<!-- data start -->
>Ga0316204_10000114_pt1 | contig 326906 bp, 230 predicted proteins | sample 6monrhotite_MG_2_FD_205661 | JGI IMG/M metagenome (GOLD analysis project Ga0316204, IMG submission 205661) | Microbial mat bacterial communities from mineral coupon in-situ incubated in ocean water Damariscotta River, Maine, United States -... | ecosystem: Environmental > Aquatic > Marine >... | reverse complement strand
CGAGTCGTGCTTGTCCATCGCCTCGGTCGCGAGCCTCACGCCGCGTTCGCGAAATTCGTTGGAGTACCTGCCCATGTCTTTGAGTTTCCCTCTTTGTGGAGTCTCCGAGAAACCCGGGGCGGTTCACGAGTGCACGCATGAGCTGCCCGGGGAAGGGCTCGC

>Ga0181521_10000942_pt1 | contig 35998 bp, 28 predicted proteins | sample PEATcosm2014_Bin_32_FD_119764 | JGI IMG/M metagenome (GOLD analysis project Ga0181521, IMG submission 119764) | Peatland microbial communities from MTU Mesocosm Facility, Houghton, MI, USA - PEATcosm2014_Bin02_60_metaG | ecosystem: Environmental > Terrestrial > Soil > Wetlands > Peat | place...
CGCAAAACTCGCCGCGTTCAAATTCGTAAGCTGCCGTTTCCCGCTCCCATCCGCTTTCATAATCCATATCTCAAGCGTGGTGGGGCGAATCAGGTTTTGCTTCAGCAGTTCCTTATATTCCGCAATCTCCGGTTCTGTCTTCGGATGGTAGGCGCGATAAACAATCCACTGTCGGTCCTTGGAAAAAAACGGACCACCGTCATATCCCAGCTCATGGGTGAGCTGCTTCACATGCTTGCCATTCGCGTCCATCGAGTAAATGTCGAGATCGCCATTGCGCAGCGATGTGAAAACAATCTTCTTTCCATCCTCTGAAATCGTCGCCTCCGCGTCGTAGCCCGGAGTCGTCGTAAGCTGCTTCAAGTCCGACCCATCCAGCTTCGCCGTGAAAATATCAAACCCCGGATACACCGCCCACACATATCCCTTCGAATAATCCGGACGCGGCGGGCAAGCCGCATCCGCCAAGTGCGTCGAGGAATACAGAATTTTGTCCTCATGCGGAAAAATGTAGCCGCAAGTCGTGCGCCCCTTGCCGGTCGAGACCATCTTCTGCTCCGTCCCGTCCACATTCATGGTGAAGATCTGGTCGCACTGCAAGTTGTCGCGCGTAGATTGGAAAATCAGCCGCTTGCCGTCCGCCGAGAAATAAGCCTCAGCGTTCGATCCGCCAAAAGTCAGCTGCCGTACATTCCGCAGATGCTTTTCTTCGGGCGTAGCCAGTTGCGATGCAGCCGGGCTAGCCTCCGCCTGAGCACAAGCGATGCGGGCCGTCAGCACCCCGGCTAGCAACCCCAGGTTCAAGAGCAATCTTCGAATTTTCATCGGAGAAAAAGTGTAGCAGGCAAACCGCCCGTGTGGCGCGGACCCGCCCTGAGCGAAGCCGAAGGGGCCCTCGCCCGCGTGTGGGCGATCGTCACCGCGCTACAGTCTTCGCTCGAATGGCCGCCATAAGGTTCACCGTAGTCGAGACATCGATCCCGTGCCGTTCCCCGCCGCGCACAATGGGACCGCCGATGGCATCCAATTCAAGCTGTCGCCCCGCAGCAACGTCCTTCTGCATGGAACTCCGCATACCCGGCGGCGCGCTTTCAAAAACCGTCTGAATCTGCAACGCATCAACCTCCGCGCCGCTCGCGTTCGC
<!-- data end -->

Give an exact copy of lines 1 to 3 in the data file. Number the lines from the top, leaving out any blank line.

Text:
>Ga0316204_10000114_pt1 | contig 326906 bp, 230 predicted proteins | sample 6monrhotite_MG_2_FD_205661 | JGI IMG/M metagenome (GOLD analysis project Ga0316204, IMG submission 205661) | Microbial mat bacterial communities from mineral coupon in-situ incubated in ocean water Damariscotta River, Maine, United States -... | ecosystem: Environmental > Aquatic > Marine >... | reverse complement strand
CGAGTCGTGCTTGTCCATCGCCTCGGTCGCGAGCCTCACGCCGCGTTCGCGAAATTCGTTGGAGTACCTGCCCATGTCTTTGAGTTTCCCTCTTTGTGGAGTCTCCGAGAAACCCGGGGCGGTTCACGAGTGCACGCATGAGCTGCCCGGGGAAGGGCTCGC

>Ga0181521_10000942_pt1 | contig 35998 bp, 28 predicted proteins | sample PEATcosm2014_Bin_32_FD_119764 | JGI IMG/M metagenome (GOLD analysis project Ga0181521, IMG submission 119764) | Peatland microbial communities from MTU Mesocosm Facility, Houghton, MI, USA - PEATcosm2014_Bin02_60_metaG | ecosystem: Environmental > Terrestrial > Soil > Wetlands > Peat | place...